|Publication number||US4972845 A|
|Application number||US 07/293,860|
|Publication date||Nov 27, 1990|
|Filing date||Jan 5, 1989|
|Priority date||Jan 5, 1989|
|Also published as||CA2007118A1, CA2007118C|
|Publication number||07293860, 293860, US 4972845 A, US 4972845A, US-A-4972845, US4972845 A, US4972845A|
|Inventors||Kent Iversen, Ronald Isaac|
|Original Assignee||Abbott Laboratories|
|Export Citation||BiBTeX, EndNote, RefMan|
|Patent Citations (9), Referenced by (13), Classifications (9), Legal Events (5)|
|External Links: USPTO, USPTO Assignment, Espacenet|
The present invention relates generally to a measuring device, and more particularly, to a measuring device which measures the depth of a stoma. Stoma as used herein means an artificial permanent opening, more specifically an opening in the abdominal wall made during a surgical procedure.
Most individuals in health care facilities are able to achieve sufficient caloric intake through eating prepared meals. However, a sizable number of such patients are unable to ingest enough solid food to meet their body's needs. Examples of these individuals would include stroke or neurologically impaired patients, who have lost their ability to swallow effectively; critically ill, weak or comatose patients, who may be unable to chew sufficient quantities of food; patients suffering from obstructive lesions, such as cancer of the esophagus, who may be unable to swallow their food; and patients with head and neck trauma, such as fractured jaws and gunshot wounds, who cannot chew solid food. For these patients, caloric supplementation through parenteral, also known as intravenous, feeding is not the method of choice.
In response to this problem, liquid foods have been developed for enteral feeding. Typically, enteral feeding utilizes a nasogastric tube to transport the liquid nutritional products from a container through the patient's nasal cavity and thence into the stomach. However, increasing numbers of patients utilize enteral feeding through gastrostomic feeding ports. The gastrostomic feeding device or gastric portal is placed into a stoma and the device typically features a valve to prevent gastric back flow, a relatively cylindrical component which extends through the stoma, and a tip portion which precludes easy withdrawal of the device or port from the stoma.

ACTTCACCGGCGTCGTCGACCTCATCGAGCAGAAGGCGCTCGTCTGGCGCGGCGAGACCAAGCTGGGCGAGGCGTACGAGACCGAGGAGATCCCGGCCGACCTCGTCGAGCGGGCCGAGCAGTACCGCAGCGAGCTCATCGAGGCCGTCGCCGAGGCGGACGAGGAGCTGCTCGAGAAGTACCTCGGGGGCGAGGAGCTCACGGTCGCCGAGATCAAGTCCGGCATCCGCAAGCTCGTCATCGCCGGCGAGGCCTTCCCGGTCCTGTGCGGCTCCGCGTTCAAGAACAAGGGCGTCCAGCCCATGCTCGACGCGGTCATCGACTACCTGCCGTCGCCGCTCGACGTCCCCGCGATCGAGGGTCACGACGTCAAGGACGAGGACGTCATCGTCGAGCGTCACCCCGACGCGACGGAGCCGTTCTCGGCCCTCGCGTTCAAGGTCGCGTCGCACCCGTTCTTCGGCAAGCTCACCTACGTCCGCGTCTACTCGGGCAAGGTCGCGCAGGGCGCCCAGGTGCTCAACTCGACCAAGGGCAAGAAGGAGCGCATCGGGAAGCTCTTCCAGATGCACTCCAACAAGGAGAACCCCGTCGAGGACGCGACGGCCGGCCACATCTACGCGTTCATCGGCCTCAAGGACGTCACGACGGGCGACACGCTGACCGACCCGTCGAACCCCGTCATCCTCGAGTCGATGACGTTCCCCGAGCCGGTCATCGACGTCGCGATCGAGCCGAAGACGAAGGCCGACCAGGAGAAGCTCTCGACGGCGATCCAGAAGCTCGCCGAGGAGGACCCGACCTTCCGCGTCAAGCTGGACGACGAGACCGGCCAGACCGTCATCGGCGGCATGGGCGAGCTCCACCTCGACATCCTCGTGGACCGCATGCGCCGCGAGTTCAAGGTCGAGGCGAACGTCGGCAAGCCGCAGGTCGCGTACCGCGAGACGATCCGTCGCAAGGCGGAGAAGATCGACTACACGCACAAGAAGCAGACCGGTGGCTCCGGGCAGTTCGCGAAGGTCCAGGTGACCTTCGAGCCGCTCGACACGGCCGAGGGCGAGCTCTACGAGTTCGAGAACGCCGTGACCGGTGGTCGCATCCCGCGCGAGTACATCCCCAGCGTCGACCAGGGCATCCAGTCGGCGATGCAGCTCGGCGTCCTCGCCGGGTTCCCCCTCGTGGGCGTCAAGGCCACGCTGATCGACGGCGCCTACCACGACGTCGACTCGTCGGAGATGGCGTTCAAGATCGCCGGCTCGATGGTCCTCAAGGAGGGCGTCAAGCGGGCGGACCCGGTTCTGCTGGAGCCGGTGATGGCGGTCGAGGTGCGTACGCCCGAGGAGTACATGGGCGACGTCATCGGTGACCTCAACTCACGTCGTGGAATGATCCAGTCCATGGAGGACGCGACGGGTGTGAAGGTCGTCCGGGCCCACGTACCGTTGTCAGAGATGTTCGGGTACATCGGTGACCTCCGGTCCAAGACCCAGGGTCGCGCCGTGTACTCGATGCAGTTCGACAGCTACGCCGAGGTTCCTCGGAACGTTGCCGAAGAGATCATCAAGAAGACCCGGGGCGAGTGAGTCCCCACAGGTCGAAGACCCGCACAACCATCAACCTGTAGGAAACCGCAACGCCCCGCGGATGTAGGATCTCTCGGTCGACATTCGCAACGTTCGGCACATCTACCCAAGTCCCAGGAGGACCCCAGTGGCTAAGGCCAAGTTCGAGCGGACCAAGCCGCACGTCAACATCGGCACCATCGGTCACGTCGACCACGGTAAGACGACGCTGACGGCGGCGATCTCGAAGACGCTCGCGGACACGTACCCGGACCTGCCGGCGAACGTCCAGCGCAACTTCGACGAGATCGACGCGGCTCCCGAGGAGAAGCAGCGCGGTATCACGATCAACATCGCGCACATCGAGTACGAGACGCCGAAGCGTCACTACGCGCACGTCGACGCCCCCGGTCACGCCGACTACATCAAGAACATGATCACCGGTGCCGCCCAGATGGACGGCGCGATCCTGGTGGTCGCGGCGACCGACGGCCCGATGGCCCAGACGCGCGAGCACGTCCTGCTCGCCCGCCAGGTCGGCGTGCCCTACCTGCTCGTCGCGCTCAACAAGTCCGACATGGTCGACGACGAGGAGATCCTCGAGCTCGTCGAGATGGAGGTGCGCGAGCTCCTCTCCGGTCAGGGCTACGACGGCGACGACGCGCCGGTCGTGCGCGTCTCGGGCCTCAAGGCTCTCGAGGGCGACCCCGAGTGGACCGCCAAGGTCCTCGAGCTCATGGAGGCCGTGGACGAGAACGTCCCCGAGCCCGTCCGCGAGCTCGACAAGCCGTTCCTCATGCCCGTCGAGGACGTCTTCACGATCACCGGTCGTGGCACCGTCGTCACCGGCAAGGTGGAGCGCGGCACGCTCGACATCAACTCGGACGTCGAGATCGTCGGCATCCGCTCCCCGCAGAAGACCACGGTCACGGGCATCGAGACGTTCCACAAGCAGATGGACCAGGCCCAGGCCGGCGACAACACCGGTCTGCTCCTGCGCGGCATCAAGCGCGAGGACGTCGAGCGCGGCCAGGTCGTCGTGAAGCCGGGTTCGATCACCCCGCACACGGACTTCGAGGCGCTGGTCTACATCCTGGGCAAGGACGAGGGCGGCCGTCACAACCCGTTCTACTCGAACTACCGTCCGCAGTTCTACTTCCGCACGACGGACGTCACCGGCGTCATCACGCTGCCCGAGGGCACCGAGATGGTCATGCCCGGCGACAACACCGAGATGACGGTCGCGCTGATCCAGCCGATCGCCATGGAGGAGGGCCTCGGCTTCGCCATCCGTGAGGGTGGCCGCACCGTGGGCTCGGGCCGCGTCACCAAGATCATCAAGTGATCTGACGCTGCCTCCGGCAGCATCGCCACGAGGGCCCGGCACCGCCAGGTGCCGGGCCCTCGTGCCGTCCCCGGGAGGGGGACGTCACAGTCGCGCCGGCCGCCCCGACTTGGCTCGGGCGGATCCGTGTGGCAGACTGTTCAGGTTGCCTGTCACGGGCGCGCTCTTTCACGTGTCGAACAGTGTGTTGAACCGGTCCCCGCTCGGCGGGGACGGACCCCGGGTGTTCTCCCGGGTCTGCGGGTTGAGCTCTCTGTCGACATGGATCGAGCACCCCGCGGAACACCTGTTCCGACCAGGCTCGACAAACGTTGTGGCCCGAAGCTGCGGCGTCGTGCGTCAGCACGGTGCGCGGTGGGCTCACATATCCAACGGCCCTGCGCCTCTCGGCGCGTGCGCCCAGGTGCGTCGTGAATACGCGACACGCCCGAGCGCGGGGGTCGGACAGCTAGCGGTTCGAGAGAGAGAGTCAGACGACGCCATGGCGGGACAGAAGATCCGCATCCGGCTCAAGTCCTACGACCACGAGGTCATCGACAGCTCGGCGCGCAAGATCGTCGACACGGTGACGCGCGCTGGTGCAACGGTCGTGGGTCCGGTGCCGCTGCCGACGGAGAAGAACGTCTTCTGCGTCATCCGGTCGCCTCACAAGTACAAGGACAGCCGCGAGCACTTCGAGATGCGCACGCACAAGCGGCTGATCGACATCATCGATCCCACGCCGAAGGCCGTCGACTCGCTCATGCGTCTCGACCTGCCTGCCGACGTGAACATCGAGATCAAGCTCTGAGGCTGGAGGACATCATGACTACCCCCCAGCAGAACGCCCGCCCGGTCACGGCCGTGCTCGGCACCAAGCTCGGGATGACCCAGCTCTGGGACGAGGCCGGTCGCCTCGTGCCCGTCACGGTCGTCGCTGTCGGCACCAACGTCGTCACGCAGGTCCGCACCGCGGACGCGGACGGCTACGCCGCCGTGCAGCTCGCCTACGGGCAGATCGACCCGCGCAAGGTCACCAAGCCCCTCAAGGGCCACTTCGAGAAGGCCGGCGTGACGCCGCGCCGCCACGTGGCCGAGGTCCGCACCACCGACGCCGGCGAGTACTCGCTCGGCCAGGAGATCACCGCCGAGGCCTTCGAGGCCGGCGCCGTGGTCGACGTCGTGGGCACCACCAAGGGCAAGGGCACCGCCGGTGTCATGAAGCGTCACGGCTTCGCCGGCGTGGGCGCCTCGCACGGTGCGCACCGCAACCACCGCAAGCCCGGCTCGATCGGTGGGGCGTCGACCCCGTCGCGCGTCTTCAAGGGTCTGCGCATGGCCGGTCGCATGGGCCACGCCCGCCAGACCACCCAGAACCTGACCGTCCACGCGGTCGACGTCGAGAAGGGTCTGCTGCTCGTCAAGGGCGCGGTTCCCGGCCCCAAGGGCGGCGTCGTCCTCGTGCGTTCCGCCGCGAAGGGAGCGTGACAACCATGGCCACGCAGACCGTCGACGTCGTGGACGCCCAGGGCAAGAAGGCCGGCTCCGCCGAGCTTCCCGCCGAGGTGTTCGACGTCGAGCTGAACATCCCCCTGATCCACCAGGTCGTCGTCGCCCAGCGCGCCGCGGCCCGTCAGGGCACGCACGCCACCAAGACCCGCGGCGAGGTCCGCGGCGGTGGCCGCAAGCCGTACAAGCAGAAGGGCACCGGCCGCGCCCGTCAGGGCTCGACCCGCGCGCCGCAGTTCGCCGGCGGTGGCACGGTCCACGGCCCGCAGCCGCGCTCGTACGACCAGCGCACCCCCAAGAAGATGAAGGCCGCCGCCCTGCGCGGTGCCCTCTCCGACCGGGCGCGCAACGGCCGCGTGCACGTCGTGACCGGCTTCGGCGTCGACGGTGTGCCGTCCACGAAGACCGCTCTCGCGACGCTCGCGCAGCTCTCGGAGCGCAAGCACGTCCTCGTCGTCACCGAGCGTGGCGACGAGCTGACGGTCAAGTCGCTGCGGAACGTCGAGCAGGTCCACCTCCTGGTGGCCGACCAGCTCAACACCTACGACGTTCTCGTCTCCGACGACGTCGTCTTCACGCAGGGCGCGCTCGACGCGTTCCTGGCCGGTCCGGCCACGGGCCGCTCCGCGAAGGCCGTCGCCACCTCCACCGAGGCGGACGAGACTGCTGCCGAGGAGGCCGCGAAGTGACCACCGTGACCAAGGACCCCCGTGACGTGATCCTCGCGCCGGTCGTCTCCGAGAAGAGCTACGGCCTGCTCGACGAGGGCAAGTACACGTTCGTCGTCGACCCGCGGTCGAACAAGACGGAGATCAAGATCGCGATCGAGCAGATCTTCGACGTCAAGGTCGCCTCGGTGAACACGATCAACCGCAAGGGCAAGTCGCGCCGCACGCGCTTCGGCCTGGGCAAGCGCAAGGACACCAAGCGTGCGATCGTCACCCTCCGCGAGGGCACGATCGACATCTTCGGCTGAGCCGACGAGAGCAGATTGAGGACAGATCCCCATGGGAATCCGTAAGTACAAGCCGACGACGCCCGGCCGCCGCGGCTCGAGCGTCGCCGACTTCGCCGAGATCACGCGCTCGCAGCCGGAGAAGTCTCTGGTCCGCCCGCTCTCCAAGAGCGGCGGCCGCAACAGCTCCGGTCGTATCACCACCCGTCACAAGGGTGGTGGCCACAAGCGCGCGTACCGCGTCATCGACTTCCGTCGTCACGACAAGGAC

While it is possible to place the gastric port by means of a surgical procedure utilizing a general anesthetic, the preferred method for placement of these ports is through a percutaneous endoscopic gastrostomy (PEG) which involves the non-invasive surgical creation of an artificial opening into the stomach through the abdominal wall using only a local anesthetic. In a PEG procedure, an endoscope is passed down the throat until its terminus contacts the interior of the stomach. A needle is then externally inserted through the various tissue layers, until it enters the stomach at a predetermined point. The needle is retracted and a guidewire is then inserted through the stoma. The terminal end of the guidewire is grabbed or seized by the endoscope and retracted up the throat. A tapered catheter, preferably plastic, is then externally inserted with the assistance of the guidewire so as to form, upon removal of the catheter, a channel wide enough to accommodate a gastric port. Commercially available examples of these gastric portals are STOMATE (a trademark of Ross Laboratories Division of Abbott Laboratories), the BUTTON, (a trademark of AMT, Inc.) and GASTRO-PORT, (a trademark of Superior Biosystems, Inc.). These gastrostomic feeding ports come in several lengths to correspond to the variance in distance between the interior of the stomach and the patient's outer layer of skin. For example, obese individuals would require gastric ports with a longer connecting tube than a child.
Those skilled in the art of gastric portal placement know that it is important to choose a gastric portal with approximately the correct length of connecting tube. However, rather than resort to trial and error, the prior art has relied on stoma measuring devices which resemble an "L" or a "J" in shape.
These prior stoma measuring devices have a shaft which is longer than the distance between the interior of the stomach and the outer layer of skin. At the distal end of this shaft is a hook portion approximately perpendicular to the shaft, so as to have the device resemble the letter "L", or semi-circular in shape, such that the device resembles the letter "J".